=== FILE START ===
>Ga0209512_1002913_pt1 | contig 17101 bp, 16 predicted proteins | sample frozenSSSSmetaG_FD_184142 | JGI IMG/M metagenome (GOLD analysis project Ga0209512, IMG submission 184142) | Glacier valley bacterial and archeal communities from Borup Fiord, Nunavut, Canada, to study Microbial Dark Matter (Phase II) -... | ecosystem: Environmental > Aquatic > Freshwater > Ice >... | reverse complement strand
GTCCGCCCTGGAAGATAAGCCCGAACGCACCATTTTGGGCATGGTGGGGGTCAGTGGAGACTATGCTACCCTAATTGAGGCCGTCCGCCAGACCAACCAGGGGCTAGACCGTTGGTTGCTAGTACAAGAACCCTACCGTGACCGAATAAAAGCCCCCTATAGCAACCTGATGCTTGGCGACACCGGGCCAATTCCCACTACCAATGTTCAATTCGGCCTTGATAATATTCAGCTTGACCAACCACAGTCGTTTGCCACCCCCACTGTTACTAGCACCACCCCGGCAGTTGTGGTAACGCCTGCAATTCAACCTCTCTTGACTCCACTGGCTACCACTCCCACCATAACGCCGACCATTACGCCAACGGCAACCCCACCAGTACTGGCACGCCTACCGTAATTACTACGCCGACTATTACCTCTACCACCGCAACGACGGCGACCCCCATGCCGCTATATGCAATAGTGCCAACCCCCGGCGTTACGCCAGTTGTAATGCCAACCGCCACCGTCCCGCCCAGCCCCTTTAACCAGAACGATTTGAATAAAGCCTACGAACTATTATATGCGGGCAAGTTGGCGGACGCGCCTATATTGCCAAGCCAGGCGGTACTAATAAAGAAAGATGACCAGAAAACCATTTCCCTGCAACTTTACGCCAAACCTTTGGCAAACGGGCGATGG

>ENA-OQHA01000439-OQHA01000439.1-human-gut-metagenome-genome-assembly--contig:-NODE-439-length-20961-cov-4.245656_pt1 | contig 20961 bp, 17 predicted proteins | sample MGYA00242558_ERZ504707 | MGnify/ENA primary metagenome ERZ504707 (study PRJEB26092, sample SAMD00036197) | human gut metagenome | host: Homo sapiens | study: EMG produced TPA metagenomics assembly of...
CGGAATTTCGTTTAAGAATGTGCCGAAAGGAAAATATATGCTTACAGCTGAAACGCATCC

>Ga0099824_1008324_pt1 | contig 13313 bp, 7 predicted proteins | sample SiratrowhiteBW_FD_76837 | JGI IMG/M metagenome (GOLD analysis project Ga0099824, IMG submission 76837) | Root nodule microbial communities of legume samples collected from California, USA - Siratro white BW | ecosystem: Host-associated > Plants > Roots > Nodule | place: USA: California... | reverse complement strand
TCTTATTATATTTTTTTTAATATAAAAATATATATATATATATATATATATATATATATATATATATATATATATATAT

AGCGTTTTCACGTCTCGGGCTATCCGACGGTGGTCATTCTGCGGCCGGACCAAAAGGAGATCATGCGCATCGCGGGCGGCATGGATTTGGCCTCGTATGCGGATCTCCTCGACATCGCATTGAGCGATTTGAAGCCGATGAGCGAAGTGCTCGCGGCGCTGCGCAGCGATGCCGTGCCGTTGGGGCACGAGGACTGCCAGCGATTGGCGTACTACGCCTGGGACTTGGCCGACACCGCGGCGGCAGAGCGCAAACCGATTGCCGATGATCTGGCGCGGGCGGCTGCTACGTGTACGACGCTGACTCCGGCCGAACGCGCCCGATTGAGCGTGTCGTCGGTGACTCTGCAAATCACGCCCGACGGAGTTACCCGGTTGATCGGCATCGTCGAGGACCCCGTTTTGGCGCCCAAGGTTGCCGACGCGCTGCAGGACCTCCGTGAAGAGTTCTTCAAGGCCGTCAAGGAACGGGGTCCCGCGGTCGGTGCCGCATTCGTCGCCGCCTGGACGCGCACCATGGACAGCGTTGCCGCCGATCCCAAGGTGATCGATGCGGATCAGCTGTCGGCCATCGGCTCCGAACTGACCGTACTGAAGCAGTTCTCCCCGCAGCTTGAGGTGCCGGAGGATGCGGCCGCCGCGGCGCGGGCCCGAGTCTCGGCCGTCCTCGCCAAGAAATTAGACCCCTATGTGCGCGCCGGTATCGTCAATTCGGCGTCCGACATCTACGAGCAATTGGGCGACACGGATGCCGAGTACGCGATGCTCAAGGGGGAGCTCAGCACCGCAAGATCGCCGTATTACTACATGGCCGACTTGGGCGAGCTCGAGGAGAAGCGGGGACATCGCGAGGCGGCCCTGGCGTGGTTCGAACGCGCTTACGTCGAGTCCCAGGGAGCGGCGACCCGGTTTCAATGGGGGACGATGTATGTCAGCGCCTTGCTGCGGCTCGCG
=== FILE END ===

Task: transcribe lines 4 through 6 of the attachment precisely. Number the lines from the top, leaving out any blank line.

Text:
CGGAATTTCGTTTAAGAATGTGCCGAAAGGAAAATATATGCTTACAGCTGAAACGCATCC

>Ga0099824_1008324_pt1 | contig 13313 bp, 7 predicted proteins | sample SiratrowhiteBW_FD_76837 | JGI IMG/M metagenome (GOLD analysis project Ga0099824, IMG submission 76837) | Root nodule microbial communities of legume samples collected from California, USA - Siratro white BW | ecosystem: Host-associated > Plants > Roots > Nodule | place: USA: California... | reverse complement strand
TCTTATTATATTTTTTTTAATATAAAAATATATATATATATATATATATATATATATATATATATATATATATATATAT